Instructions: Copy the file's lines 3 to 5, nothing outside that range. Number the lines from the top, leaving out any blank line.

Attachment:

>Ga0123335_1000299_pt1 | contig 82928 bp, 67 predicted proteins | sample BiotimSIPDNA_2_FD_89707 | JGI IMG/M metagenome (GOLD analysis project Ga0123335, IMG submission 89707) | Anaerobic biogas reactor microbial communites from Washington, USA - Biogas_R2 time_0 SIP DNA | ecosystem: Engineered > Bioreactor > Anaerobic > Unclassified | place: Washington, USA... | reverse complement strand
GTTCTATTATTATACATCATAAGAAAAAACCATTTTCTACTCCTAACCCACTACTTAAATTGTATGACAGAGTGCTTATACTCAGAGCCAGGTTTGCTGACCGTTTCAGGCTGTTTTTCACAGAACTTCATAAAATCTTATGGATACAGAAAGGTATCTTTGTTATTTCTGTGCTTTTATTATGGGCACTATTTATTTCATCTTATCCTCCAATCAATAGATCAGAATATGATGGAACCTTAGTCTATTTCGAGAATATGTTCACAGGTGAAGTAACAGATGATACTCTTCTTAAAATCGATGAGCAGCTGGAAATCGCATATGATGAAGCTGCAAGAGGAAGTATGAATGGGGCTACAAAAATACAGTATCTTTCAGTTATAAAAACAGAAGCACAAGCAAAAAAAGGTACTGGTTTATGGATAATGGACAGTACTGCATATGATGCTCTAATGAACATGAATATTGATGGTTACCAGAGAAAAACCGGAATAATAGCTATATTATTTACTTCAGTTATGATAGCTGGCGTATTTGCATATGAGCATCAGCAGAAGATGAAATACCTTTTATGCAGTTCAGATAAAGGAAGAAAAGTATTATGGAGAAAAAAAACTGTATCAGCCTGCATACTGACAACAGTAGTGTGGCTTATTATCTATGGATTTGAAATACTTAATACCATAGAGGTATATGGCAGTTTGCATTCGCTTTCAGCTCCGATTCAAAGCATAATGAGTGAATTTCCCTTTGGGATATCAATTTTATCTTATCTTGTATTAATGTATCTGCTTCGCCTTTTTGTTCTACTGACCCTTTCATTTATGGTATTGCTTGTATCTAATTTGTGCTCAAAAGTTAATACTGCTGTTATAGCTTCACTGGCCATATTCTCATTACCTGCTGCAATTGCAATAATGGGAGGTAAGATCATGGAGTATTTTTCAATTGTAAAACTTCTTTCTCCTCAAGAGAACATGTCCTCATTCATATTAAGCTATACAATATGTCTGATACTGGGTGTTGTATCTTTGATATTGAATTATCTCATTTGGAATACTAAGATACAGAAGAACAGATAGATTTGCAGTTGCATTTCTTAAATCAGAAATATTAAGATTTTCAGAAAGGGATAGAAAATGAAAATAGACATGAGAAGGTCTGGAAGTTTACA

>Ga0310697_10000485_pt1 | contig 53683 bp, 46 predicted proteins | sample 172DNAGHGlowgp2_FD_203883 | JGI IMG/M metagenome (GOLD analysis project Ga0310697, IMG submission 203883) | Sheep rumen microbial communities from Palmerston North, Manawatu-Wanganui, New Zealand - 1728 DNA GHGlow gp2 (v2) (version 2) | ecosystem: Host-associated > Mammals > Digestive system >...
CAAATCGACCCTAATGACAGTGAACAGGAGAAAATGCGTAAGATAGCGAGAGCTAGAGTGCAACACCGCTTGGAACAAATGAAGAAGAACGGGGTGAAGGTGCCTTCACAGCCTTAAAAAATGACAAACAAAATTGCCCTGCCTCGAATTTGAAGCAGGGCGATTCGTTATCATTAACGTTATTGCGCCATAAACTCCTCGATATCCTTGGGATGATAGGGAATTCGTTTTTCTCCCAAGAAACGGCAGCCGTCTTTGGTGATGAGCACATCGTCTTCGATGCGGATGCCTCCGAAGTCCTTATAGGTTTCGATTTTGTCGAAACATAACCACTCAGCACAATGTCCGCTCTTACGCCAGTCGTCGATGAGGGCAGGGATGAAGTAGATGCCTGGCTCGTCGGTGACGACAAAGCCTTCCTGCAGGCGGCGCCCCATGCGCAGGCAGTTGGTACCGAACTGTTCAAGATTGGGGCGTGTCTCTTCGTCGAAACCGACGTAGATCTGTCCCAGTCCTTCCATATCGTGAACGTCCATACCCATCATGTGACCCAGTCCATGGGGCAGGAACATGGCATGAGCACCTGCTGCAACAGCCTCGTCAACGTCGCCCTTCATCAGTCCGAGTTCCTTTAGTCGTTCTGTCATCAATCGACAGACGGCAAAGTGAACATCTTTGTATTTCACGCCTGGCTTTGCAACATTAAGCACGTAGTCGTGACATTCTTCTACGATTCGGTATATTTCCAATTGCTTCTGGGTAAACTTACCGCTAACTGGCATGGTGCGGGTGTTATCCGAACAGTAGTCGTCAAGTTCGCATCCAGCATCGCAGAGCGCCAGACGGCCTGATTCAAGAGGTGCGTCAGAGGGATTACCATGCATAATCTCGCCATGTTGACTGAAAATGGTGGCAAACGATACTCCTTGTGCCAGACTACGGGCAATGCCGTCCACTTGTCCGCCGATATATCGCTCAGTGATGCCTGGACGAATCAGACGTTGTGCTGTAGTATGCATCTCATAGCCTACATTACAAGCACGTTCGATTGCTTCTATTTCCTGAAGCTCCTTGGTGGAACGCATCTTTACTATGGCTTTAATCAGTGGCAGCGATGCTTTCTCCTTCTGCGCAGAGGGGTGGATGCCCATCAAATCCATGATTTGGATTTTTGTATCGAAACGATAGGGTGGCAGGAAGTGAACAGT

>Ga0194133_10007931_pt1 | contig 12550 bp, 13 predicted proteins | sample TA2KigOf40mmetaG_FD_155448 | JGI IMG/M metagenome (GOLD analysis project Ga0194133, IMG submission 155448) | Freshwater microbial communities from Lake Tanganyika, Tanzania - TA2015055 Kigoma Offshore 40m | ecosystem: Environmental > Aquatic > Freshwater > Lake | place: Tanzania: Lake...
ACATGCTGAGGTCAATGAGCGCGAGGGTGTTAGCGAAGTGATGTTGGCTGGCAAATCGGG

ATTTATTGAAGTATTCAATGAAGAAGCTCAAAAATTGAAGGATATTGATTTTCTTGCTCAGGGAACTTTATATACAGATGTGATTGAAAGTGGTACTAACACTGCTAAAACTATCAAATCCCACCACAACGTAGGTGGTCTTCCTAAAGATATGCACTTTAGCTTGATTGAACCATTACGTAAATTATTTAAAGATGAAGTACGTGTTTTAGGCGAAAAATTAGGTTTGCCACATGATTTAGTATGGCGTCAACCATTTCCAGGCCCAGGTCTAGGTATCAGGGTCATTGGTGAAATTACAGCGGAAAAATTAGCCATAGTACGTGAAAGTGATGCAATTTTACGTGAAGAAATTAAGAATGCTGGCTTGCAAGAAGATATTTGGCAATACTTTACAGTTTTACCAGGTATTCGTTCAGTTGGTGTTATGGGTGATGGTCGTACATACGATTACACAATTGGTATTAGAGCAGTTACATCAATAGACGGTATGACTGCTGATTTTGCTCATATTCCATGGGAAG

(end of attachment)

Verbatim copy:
>Ga0310697_10000485_pt1 | contig 53683 bp, 46 predicted proteins | sample 172DNAGHGlowgp2_FD_203883 | JGI IMG/M metagenome (GOLD analysis project Ga0310697, IMG submission 203883) | Sheep rumen microbial communities from Palmerston North, Manawatu-Wanganui, New Zealand - 1728 DNA GHGlow gp2 (v2) (version 2) | ecosystem: Host-associated > Mammals > Digestive system >...
CAAATCGACCCTAATGACAGTGAACAGGAGAAAATGCGTAAGATAGCGAGAGCTAGAGTGCAACACCGCTTGGAACAAATGAAGAAGAACGGGGTGAAGGTGCCTTCACAGCCTTAAAAAATGACAAACAAAATTGCCCTGCCTCGAATTTGAAGCAGGGCGATTCGTTATCATTAACGTTATTGCGCCATAAACTCCTCGATATCCTTGGGATGATAGGGAATTCGTTTTTCTCCCAAGAAACGGCAGCCGTCTTTGGTGATGAGCACATCGTCTTCGATGCGGATGCCTCCGAAGTCCTTATAGGTTTCGATTTTGTCGAAACATAACCACTCAGCACAATGTCCGCTCTTACGCCAGTCGTCGATGAGGGCAGGGATGAAGTAGATGCCTGGCTCGTCGGTGACGACAAAGCCTTCCTGCAGGCGGCGCCCCATGCGCAGGCAGTTGGTACCGAACTGTTCAAGATTGGGGCGTGTCTCTTCGTCGAAACCGACGTAGATCTGTCCCAGTCCTTCCATATCGTGAACGTCCATACCCATCATGTGACCCAGTCCATGGGGCAGGAACATGGCATGAGCACCTGCTGCAACAGCCTCGTCAACGTCGCCCTTCATCAGTCCGAGTTCCTTTAGTCGTTCTGTCATCAATCGACAGACGGCAAAGTGAACATCTTTGTATTTCACGCCTGGCTTTGCAACATTAAGCACGTAGTCGTGACATTCTTCTACGATTCGGTATATTTCCAATTGCTTCTGGGTAAACTTACCGCTAACTGGCATGGTGCGGGTGTTATCCGAACAGTAGTCGTCAAGTTCGCATCCAGCATCGCAGAGCGCCAGACGGCCTGATTCAAGAGGTGCGTCAGAGGGATTACCATGCATAATCTCGCCATGTTGACTGAAAATGGTGGCAAACGATACTCCTTGTGCCAGACTACGGGCAATGCCGTCCACTTGTCCGCCGATATATCGCTCAGTGATGCCTGGACGAATCAGACGTTGTGCTGTAGTATGCATCTCATAGCCTACATTACAAGCACGTTCGATTGCTTCTATTTCCTGAAGCTCCTTGGTGGAACGCATCTTTACTATGGCTTTAATCAGTGGCAGCGATGCTTTCTCCTTCTGCGCAGAGGGGTGGATGCCCATCAAATCCATGATTTGGATTTTTGTATCGAAACGATAGGGTGGCAGGAAGTGAACAGT

>Ga0194133_10007931_pt1 | contig 12550 bp, 13 predicted proteins | sample TA2KigOf40mmetaG_FD_155448 | JGI IMG/M metagenome (GOLD analysis project Ga0194133, IMG submission 155448) | Freshwater microbial communities from Lake Tanganyika, Tanzania - TA2015055 Kigoma Offshore 40m | ecosystem: Environmental > Aquatic > Freshwater > Lake | place: Tanzania: Lake...